Home maintenance involves a lot more than you might expect, and anyone that is in their first year of property ownership can attest to this.
You budget a certain amount, and before long it’s all out the window – this is all too common and many homeowners end up doing tasks themselves to save a few bucks and familiarize themselves with the process.
One of the key tasks you’ll have to get done or do yourselves annually is clean your homes vinyl siding – especially after the long winter and spring shows are left tons of grime, dirt and residue all over them.
The most efficient way to get this done in an afternoon is to get your hands on a good pressure washer and blast away all that dirt and grime.
Here are the steps you should take to get this chore done as fast and efficiently as possible and avoid prolonging this more than needed.
These are the basic items you’ll need to pull this task off successfully.
We’d highly recommend either renting a pressure washer or investing in one for the long term if you are going to be doing this task yourself each year.
You can use a decent pressure washer not only to clean your siding, but also a truck or trailer, which can be a pain to clean by hand.
You’ll also want to make sure your hose is of acceptable length and is not punctured at any point or prone to kinks which can prevent consistent water flow.
Additionally, if you are washing the siding of a two story home, or need to reach higher than normal we’d recommend looking into available attachments which can make reaching those awkward angles easier, and reduce the need to use a ladder.
How to Properly Use a Pressure Washer
If this is your first time using a machine like this, the task can be daunting. If you’ve rented, it should come with some documentation.
The ideal settings that should be used vary depending on what you are cleaning, but since we are dealing with vinyl you’ll need a machine capable of at least 3,000 PSI and 4 gallons of flow per minute.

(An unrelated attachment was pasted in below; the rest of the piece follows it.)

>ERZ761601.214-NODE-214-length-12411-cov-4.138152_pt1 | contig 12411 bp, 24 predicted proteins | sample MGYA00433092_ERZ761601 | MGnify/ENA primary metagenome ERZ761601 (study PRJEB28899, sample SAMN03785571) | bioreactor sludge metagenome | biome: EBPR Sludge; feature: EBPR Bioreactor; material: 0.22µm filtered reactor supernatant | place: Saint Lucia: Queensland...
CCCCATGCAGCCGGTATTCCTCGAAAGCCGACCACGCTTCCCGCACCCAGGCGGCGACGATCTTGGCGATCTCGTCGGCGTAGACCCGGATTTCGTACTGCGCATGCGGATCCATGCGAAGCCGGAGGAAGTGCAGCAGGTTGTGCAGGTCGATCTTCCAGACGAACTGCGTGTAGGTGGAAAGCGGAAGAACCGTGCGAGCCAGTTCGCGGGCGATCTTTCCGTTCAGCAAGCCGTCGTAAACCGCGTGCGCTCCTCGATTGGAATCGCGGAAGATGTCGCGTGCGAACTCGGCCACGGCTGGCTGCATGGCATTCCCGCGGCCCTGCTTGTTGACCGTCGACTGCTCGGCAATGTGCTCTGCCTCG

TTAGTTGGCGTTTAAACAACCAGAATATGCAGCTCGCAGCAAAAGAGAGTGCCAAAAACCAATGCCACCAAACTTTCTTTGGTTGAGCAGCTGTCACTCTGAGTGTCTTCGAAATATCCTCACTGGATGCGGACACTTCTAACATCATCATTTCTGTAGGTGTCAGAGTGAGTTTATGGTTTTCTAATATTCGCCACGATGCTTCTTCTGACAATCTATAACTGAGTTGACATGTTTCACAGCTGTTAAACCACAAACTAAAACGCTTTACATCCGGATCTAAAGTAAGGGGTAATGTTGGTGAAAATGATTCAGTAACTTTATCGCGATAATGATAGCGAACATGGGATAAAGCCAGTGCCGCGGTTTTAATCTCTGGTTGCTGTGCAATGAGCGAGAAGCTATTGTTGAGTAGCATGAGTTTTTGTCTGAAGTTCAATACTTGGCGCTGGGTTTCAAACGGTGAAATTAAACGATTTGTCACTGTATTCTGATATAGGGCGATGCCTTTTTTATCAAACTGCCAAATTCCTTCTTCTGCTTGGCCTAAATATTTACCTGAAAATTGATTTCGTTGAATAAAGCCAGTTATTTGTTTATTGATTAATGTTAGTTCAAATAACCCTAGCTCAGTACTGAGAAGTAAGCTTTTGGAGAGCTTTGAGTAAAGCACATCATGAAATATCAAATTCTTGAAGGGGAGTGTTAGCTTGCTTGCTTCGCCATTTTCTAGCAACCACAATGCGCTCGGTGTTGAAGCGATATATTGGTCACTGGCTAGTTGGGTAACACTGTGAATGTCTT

Anything higher may do damage to your siding, and anything lower won’t be sufficient to remove the dirt and residue that has built up.
You will also want to be careful not to use a strong soap as it can damage the paint on your siding. Mild detergent or dish soap is often enough to get the job done.
Preparing the Area
Ready to go? Be sure you prepare the surrounding area first before you go blasting away at your siding. Any plants should be covered with a tarp or even just a plastic bag.
The harsh flows of water, as well as chemicals, can hurt your plants so be sure to protect them before beginning.
Trim any excess branches or foliage before beginning so your pressure washer has a clear path and you don’t miss any areas.
Finally, if you have any outdoor electrical sockets, be sure to close them off so the soap and water doesn’t get into the socket and cause problems.
Inspect the area thoroughly before beginning for any partially torn panels of siding and get them replaced before you begin the cleaning process.
The excessive pressure from the water can cause it further damage.
It is often the case that you won’t notice damage until you go on cleaning, so be sure to visually inspect your siding after major storms to keep up with maintenance.
Working with Your Pressure Washer
You’re going to want to work efficiently with your pressure washer, especially if you want to get the job done and not waste too much water.
A 45-degree angle is the ideal angle for hitting your vinyl siding which both will dislodge the dirt and prevent water from accumulating behind the siding.
Letting excess moisture get in behind your siding can lead to mold or mildew down the road which is truly a pain and expensive to diagnose and remove. It is also a common entry point for further household mold problems.
Start from the bottom area, closest to yourself and move upwards going side to side until every area is covered. Be sure not to overlap too much as it can damage your siding and be expensive to repair.
For higher areas or two story units, you’ll want to get an extension for the nozzle of your pressure washer so you can comprehensively clean upper areas without balancing on a ladder which you probably would like to avoid doing.
Finally, if you are truly unsure how much pressure is enough, test it out on a small area. The water should be strong enough to remove dried on dirt, but not enough to dent or bend the actual vinyl panels.
Once you’ve finished, reverse your direction and start from the top down and rinse excess soap and water from your siding using a garden hose or a lower setting on your pressure washer itself.
This should prevent streaking, much like you would want if you were washing a window. Ideally, this should be done as soon as you finish so the soap you’ve used doesn’t have time to dry and cause pasty white streaks.
At first glance, this may seem like a complicated task, but we’d highly recommend investing in a quality pressure washer so you can familiarize yourself with this task and get it done annually or when needed.
Not cleaning your siding can reduce your overall property value and curb appeal.